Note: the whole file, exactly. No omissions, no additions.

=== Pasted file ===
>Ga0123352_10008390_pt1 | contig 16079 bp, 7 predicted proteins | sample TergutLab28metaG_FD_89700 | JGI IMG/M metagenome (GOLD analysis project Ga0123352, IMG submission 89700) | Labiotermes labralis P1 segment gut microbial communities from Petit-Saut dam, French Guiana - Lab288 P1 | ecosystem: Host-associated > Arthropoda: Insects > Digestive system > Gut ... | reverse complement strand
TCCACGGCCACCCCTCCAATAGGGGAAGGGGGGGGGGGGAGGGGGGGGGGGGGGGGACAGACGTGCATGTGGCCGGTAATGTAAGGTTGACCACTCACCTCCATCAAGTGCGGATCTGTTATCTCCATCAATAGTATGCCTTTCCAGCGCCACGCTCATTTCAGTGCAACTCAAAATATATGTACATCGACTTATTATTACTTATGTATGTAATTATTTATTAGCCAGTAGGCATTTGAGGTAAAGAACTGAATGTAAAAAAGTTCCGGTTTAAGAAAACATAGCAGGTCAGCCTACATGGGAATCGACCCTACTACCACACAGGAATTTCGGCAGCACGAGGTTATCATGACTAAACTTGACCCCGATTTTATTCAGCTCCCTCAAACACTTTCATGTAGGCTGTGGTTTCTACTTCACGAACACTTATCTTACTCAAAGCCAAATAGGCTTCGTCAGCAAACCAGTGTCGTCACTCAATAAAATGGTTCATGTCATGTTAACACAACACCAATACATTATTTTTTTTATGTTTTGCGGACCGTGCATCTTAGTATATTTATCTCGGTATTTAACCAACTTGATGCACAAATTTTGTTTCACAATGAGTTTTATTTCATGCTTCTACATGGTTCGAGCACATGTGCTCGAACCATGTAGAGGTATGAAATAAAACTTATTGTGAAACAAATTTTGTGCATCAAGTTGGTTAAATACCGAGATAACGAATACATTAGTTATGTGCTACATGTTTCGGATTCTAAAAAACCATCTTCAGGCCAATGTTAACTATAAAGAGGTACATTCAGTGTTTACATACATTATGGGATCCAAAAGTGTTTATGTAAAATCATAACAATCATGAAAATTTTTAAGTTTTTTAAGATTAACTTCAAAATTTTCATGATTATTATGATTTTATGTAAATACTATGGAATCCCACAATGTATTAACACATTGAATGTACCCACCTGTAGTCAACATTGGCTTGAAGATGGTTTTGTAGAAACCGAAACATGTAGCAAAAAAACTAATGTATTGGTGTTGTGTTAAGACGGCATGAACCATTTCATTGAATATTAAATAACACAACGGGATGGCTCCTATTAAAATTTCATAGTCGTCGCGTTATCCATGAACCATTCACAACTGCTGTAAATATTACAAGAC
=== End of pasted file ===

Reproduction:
>Ga0123352_10008390_pt1 | contig 16079 bp, 7 predicted proteins | sample TergutLab28metaG_FD_89700 | JGI IMG/M metagenome (GOLD analysis project Ga0123352, IMG submission 89700) | Labiotermes labralis P1 segment gut microbial communities from Petit-Saut dam, French Guiana - Lab288 P1 | ecosystem: Host-associated > Arthropoda: Insects > Digestive system > Gut ... | reverse complement strand
TCCACGGCCACCCCTCCAATAGGGGAAGGGGGGGGGGGGAGGGGGGGGGGGGGGGGACAGACGTGCATGTGGCCGGTAATGTAAGGTTGACCACTCACCTCCATCAAGTGCGGATCTGTTATCTCCATCAATAGTATGCCTTTCCAGCGCCACGCTCATTTCAGTGCAACTCAAAATATATGTACATCGACTTATTATTACTTATGTATGTAATTATTTATTAGCCAGTAGGCATTTGAGGTAAAGAACTGAATGTAAAAAAGTTCCGGTTTAAGAAAACATAGCAGGTCAGCCTACATGGGAATCGACCCTACTACCACACAGGAATTTCGGCAGCACGAGGTTATCATGACTAAACTTGACCCCGATTTTATTCAGCTCCCTCAAACACTTTCATGTAGGCTGTGGTTTCTACTTCACGAACACTTATCTTACTCAAAGCCAAATAGGCTTCGTCAGCAAACCAGTGTCGTCACTCAATAAAATGGTTCATGTCATGTTAACACAACACCAATACATTATTTTTTTTATGTTTTGCGGACCGTGCATCTTAGTATATTTATCTCGGTATTTAACCAACTTGATGCACAAATTTTGTTTCACAATGAGTTTTATTTCATGCTTCTACATGGTTCGAGCACATGTGCTCGAACCATGTAGAGGTATGAAATAAAACTTATTGTGAAACAAATTTTGTGCATCAAGTTGGTTAAATACCGAGATAACGAATACATTAGTTATGTGCTACATGTTTCGGATTCTAAAAAACCATCTTCAGGCCAATGTTAACTATAAAGAGGTACATTCAGTGTTTACATACATTATGGGATCCAAAAGTGTTTATGTAAAATCATAACAATCATGAAAATTTTTAAGTTTTTTAAGATTAACTTCAAAATTTTCATGATTATTATGATTTTATGTAAATACTATGGAATCCCACAATGTATTAACACATTGAATGTACCCACCTGTAGTCAACATTGGCTTGAAGATGGTTTTGTAGAAACCGAAACATGTAGCAAAAAAACTAATGTATTGGTGTTGTGTTAAGACGGCATGAACCATTTCATTGAATATTAAATAACACAACGGGATGGCTCCTATTAAAATTTCATAGTCGTCGCGTTATCCATGAACCATTCACAACTGCTGTAAATATTACAAGAC